Lois reminds herself of this moment every day by looking at her landscape paintings. All of the paintings are “pictures of convoluted tree trunks… of a lake with rough, bright, sparsely wooded cliffs… of yellow autumn woods” (Atwood 100). Lois surrounded herself with the images; the walls were covered in “blocks of pictures, above and beside one another” (99). Lois preferred them like this. She wanted these pictures to be prominent because they were important to her, and having them cover her walls “[had] more of an impact” than if they were few and farther apart (ibid). In this way, Lois made it so that she could never leave the lookout point where she lost her best friend, never escape her memory, and remain in her past forever.

Throughout the story, there are many different implications of time passing. A very clear indicator is that the story revolves around a summer camp. “Lucy was [Lois’] summer friend” (103); their entire relationship revolved around seasonal change, and because the girls were apart for a full ten months out of the year, “when they met in the summer, it was always a shock… It was like watching someone grow up in jolts” (105). Lois also thinks to herself at some point that her and Lucy’s names “date [them]” and that “now [they were] obsolete” (ibid). These things indicate that, while in camp, time actually felt as though it were passing very quickly.  It is only later on that Lois finds herself stuck in the past. In “Time in Experiential Space,” Tuan explains that the different perceptions of time are either located in objective space or in subjective space. He says that “subjective space belongs to the mental realm,” while things like “cyclical time [such as] the movement of the sun… [are] located on objective space” (Tuan 120). This is interesting in Lois’ case, because her sense of the physical passing of time—what should be located in objective space—has been taken over by her subjective space in which her haunting memories reside.

Atwood makes mention of Lois’ relationship to time at various points throughout the story. For example, when the girls reunited in the summer “they had changed so much, or Lucy had” (105). Here, Atwood clearly plants the hint that Lucy was the one moving through time, but that Lois remained the same, clearly foreshadowing Lois’ entrapment in time. It is also no coincidence that “when she heard the shout,” “it was noon,” the time of day when the sun seems held suspended in the sky at its highest point (112). The sun seems held in its place, as though time halts altogether, and it is at this point that Lucy disappears, keeping Lois as suspended in time as the sun seems to be at midday. Atwood also makes Lois’ awareness of time particularly prominent when, just before Lucy disappears, “Lois looks at her watch” (111). Clearly, when Lucy was still around and the girls were in camp, Lois was very much aware of the passing of time, for “she [was] the watch-minder” while “Lucy [was] careless of time” (ibid). It is only after Lucy disappears and Lois is left to carry out her life without her friend that she forces herself to stay locked in that moment instead of moving on. At this point, we gain understanding of Atwood’s title for the short story, “Death by Landscape.” Upon first glance, it seems as though the death in the title refers to Lucy’s death. However, with closer analysis, it becomes clear that it is Lois who loses her life at the lookout in the lush forest landscape. Once she loses her friend, she loses her sense of objective time, and as a result keeps herself locked within her memories forever.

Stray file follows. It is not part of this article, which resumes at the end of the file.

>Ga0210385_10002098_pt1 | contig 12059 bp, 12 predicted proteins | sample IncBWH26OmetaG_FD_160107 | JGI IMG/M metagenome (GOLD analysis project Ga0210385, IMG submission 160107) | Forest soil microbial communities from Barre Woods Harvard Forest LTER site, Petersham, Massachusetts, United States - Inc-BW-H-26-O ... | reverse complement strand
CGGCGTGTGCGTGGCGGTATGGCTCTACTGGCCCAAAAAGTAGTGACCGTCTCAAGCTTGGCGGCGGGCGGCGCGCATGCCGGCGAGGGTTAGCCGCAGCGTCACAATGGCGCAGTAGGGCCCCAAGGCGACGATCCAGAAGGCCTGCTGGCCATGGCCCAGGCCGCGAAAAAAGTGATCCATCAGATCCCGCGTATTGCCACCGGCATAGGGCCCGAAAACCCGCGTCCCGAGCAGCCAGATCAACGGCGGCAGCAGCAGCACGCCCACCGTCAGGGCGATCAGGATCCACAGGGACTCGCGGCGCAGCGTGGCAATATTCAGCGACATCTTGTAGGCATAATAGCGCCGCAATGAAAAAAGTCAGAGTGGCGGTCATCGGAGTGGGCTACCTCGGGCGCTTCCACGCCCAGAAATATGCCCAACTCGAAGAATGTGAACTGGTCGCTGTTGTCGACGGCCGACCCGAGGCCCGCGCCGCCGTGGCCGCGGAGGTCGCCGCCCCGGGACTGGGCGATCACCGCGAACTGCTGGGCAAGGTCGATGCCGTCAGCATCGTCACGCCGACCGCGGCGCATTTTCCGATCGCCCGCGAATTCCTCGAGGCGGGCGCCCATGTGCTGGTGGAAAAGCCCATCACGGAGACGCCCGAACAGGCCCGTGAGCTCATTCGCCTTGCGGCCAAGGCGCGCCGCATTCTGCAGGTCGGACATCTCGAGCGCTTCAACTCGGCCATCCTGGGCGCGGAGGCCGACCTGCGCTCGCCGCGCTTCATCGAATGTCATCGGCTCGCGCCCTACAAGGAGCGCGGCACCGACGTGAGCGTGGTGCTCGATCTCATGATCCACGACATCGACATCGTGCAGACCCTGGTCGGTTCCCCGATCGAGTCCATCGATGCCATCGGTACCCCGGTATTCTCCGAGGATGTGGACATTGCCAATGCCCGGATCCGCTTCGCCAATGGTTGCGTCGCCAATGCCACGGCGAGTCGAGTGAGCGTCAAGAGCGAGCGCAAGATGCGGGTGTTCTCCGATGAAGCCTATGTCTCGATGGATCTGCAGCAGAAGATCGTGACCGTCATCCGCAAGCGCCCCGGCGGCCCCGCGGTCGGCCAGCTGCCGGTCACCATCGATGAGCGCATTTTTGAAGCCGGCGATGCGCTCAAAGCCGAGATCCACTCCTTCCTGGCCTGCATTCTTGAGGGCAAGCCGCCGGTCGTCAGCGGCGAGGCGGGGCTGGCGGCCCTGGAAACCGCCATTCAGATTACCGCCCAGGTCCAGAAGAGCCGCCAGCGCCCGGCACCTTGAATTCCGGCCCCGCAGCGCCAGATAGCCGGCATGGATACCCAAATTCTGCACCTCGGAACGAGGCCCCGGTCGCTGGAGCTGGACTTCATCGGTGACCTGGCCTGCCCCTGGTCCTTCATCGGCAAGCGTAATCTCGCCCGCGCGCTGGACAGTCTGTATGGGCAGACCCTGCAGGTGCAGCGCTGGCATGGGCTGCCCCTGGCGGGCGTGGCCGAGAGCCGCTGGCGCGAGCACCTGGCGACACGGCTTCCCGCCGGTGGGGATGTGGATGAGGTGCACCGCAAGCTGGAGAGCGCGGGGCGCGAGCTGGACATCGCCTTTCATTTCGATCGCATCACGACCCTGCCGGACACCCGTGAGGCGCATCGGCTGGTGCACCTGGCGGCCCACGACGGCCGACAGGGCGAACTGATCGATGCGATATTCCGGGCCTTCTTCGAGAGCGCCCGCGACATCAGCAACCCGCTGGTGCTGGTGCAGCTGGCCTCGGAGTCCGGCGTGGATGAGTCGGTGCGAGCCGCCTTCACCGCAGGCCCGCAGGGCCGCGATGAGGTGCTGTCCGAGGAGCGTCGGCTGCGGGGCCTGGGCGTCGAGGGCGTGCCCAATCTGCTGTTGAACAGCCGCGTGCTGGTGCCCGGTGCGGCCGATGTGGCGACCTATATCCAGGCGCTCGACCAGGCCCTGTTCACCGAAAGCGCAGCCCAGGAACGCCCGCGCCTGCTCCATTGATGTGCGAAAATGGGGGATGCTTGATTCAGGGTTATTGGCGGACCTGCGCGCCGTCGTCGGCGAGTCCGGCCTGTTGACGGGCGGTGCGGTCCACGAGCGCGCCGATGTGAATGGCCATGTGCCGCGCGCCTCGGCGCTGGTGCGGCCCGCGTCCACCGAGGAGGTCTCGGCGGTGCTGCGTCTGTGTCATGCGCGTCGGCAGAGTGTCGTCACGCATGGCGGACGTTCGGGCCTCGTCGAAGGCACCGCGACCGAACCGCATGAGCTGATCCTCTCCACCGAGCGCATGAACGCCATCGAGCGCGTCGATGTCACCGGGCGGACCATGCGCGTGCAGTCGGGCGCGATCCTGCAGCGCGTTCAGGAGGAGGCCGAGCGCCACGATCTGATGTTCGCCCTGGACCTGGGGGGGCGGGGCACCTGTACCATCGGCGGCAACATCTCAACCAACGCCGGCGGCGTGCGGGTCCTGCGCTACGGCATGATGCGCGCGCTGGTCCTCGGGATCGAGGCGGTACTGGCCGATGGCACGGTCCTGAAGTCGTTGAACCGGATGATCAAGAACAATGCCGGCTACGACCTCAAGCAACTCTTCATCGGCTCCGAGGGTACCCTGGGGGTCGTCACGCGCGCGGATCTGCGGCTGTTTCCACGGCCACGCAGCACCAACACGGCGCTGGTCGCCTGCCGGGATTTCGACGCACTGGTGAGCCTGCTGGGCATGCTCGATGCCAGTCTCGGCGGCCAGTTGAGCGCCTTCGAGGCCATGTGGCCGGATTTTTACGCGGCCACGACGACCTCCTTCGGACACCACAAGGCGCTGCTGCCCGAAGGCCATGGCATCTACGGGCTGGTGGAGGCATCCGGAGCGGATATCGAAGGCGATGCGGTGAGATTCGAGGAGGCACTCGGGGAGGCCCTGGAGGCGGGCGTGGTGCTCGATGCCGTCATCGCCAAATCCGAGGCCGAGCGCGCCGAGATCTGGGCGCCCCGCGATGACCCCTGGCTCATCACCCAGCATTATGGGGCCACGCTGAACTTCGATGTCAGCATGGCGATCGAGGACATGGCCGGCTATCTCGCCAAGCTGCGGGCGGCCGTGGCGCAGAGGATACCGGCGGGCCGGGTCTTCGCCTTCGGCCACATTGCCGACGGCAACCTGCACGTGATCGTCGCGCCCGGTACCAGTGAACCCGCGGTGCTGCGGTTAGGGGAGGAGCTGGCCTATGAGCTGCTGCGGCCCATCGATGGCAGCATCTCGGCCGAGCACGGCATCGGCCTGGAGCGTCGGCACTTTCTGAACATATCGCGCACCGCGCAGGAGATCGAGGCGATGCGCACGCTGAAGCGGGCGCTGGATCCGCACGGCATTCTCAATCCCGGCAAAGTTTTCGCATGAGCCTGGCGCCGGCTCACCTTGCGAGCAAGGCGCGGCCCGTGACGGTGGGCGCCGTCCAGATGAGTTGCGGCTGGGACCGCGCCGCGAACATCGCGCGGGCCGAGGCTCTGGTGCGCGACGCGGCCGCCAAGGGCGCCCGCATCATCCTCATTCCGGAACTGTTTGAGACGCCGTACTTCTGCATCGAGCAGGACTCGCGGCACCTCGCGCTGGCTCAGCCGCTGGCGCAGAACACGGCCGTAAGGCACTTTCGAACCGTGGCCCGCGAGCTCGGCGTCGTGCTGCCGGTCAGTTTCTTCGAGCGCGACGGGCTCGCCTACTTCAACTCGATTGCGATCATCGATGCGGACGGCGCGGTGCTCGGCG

It’s clear that the way in which Lois surrounds herself in her past is through her landscape paintings. Tuan explains the significance of these paintings in the latter half of “Time in Experiential Space.” He reminds us that upon looking at landscape paintings, “we almost automatically arrange its components” to be able to set them in terms of our own lives (Tuan 123). We picture ourselves inside the painting, and “imagine ourselves traveling down [the countryside] road” in the picture (ibid). Distinguished professor and phenomenologist Edward S. Casey also explains that landscapes are more than just representations of geological formations. Rather, when painting the landscape, “the artist’s body… displays its sense of the place it paints” and not just “the landscape’s precise contours” (Casey 261). We look at landscape paintings, and become a part of the scene. Casey explains that in these portrayals of wide horizons and lush trees, Casey “feel[s] that [he is] already over there, out there” in the scene (265). When Lois looks at the paintings in her apartment, she too is transported back into the scene that they represent, for when she “looks at her pictures… it’s the same landscape they paddled through” (Atwood 117). Of course, these images are not paintings of the same lookout on which Lucy and Lois stood years before. But to Lois, they were exactly the same, and she chose to surround herself with the images so as to constantly live within them, and be transported back to that crucial, tragic moment in her life.